After Karen’s post about her vintage Bernina find last week, I thought it was only fair I get to brag about my own vintage machine, a 1949 Singer 201. Not that there’s any competitiveness here at Bargain Box, but I love my little lady!
The 201 model was apparently produced by the hundreds of thousands from 1935 to 1961 and it was the top of the line, you-beaut model for the home sewist back in the day. You can still find them in really good knick for a great price too, because there were so many made, and their owners usually looked after them so well. In fact, I’d suggest a vintage machine like the Singer 201 to beginners because you can get a wonderful machine for less than the cost of one of the plastic “fantastic” models that’ll break down within 2 years of use if you are really enthusiastic and sew every day.
The beauty of the Singer 201 is in its simplicity and exceptional stitch. Yes, it’s true it can only go forward and back, but home sewists used these machines to create everything from cushions to clothing. Many women made a decent living sewing on their 201s!
If you’re on the lookout for a machine, whether you’re a beginner or intermediate sewist, be sure to check the following when you’re browsing Gumtree or Ebay. I’d suggest only looking at local machines so you can check them out in person and talk to the owner.
- Give the machine and all its hidden bits a good once over to see if there is any lint build up or rust. Open the bobbin casing, and lift up the machine to see its underside.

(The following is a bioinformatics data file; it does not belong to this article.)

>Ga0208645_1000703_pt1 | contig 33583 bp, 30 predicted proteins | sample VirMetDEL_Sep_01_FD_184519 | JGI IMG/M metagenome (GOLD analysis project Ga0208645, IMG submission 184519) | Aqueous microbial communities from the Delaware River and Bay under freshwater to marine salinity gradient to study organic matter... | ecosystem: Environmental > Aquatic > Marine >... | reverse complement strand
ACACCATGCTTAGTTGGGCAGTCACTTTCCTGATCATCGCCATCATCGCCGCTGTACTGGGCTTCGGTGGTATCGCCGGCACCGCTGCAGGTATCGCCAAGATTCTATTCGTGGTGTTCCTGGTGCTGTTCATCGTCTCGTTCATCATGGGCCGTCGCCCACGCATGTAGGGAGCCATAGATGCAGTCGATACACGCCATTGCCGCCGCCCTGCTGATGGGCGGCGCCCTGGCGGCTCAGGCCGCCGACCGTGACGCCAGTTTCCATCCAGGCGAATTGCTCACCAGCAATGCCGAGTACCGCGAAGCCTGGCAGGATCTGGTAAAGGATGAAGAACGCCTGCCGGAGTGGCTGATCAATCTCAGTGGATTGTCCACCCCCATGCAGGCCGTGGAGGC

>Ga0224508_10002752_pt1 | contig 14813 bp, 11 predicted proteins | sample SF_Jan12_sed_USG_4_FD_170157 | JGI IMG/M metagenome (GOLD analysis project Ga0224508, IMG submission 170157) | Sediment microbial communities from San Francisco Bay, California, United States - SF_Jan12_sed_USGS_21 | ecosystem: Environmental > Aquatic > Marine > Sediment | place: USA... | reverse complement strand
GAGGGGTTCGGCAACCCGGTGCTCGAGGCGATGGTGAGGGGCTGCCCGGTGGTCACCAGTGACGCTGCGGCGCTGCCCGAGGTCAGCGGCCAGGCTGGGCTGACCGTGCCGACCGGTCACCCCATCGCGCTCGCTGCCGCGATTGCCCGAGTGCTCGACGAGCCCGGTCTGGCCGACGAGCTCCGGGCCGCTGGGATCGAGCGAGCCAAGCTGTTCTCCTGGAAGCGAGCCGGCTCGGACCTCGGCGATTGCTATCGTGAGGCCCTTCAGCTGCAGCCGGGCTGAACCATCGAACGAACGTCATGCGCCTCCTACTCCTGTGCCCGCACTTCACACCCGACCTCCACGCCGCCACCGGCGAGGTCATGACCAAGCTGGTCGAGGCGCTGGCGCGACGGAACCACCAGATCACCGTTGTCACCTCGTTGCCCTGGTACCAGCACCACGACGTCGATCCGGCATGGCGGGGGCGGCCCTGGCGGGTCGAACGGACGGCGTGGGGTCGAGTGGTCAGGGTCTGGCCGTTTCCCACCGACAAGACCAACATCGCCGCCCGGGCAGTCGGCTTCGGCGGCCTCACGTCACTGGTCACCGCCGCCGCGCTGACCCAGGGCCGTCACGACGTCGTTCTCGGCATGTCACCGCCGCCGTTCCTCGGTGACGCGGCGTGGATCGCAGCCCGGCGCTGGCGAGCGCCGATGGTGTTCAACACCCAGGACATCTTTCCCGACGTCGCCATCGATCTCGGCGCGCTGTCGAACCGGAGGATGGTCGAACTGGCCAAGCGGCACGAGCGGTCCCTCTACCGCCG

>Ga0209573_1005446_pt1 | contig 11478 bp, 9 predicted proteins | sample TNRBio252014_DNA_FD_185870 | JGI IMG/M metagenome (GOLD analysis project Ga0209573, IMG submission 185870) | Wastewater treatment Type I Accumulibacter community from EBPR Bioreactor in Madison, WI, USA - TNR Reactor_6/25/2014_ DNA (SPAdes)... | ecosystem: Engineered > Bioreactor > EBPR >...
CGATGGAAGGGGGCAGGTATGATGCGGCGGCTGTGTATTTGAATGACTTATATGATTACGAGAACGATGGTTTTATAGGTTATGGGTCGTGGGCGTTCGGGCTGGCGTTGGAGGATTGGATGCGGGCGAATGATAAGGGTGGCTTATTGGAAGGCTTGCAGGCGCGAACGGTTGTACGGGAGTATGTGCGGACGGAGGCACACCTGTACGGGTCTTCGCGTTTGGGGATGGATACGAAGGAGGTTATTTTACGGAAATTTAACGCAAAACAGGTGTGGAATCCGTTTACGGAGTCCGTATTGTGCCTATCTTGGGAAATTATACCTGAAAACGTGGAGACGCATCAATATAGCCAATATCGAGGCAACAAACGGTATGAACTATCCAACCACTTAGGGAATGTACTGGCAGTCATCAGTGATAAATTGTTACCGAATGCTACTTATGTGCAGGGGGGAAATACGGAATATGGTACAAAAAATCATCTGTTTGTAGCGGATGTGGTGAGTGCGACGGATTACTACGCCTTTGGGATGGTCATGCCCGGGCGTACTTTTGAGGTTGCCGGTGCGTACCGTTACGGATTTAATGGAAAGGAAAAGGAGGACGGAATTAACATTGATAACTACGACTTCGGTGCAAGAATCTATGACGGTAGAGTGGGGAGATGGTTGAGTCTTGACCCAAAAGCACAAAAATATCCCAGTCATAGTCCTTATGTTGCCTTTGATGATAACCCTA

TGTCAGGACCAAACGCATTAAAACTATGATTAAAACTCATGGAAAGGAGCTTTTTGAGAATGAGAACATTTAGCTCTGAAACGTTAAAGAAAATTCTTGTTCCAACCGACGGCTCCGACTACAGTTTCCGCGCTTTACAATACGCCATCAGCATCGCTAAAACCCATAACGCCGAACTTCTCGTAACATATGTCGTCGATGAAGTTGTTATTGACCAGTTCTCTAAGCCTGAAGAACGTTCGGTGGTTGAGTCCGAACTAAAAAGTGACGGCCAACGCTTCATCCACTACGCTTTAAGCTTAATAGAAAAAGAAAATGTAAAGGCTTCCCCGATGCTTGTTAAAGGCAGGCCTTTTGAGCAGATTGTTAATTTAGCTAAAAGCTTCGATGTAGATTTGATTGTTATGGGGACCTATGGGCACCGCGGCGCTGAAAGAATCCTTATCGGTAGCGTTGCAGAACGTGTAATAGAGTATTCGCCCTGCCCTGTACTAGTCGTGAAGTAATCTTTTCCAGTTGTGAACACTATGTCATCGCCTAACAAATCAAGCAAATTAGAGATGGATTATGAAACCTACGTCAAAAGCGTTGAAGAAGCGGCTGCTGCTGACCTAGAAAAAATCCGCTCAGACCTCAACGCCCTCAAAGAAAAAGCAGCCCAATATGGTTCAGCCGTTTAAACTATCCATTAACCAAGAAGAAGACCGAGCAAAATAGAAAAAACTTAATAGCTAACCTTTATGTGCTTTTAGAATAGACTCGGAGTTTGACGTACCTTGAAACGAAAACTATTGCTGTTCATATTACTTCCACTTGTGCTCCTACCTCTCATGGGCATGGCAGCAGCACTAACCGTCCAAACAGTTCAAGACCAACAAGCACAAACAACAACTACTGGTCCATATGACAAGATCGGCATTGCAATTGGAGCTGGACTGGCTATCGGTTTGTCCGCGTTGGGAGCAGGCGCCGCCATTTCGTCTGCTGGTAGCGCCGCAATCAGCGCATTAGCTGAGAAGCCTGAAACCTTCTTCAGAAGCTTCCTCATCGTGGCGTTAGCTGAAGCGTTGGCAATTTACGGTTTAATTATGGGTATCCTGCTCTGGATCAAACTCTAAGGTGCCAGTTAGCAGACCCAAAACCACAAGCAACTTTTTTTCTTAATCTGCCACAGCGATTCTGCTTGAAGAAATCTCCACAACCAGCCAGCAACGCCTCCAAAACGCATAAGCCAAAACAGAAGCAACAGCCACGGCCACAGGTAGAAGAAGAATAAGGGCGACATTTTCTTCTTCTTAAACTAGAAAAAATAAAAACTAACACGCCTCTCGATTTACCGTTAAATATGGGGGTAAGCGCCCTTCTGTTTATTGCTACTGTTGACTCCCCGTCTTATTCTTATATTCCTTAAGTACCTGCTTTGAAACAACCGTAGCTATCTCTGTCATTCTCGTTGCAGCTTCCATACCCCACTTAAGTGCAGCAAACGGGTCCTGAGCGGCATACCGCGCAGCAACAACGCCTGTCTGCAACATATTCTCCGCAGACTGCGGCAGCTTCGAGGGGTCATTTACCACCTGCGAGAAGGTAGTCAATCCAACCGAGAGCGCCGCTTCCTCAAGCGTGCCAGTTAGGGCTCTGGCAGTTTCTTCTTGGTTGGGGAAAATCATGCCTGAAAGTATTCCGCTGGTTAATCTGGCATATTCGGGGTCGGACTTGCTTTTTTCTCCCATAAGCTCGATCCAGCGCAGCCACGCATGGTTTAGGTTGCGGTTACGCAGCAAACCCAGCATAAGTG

- Check all the key parts are there and in good condition – Bobbin case, foot pedal, presser feet, screws (the screws can not be bought at Bunnings!), thread spool pins
- Ask to try it out. Go forward, go backward, try the bobbin winder.
- Look over the cords to see if there is any fraying, cracks or disintegration.
- Some of the machines prior to 1950 have motors that need to be replaced before they are plugged into your power. Ask the seller if the motor is original – if so, it may need replacing.
- Only use sewing machine oil. Check with the seller to ensure only sewing machine oil has been used.
- If you’re lucky, all the gold decals will be in good condition. If not, no big deal unless you’re after a decorative machine!
- If the original manuals aren’t with the machine, you can download one here from the Singer website.
- Check the serial number on your machine and find out how old it is!
Don’t be turned off by the lack of zig zag or fancy stitches, especially if you’re a beginner. There’s a fantastic amount of presser feet available that do all kinds of cool things. One of the coolest things I’ve got is a ruffler foot, which looks like a scary monstrosity but creates ruffles or pleats in half the time as the basting – gathering – stitching method.
If you’re lucky, the previous owner will have bought all the presser feet you could never even think to buy. The binder foot helps you attach bias binding easily, to curves and straight edges! A hemming foot will allow you to create the finest turned and stitched hems, you can also do lace insertion and edging too. There’s even special feet for creating button holes and zig zags – yes even on this simple ol’ girl who only seems to do a straight stitch at first sight! (I’d love to get my hands on one of the button holers.)
I’ve been making all my bumbags on my gal Tilly, and loving every bit of it!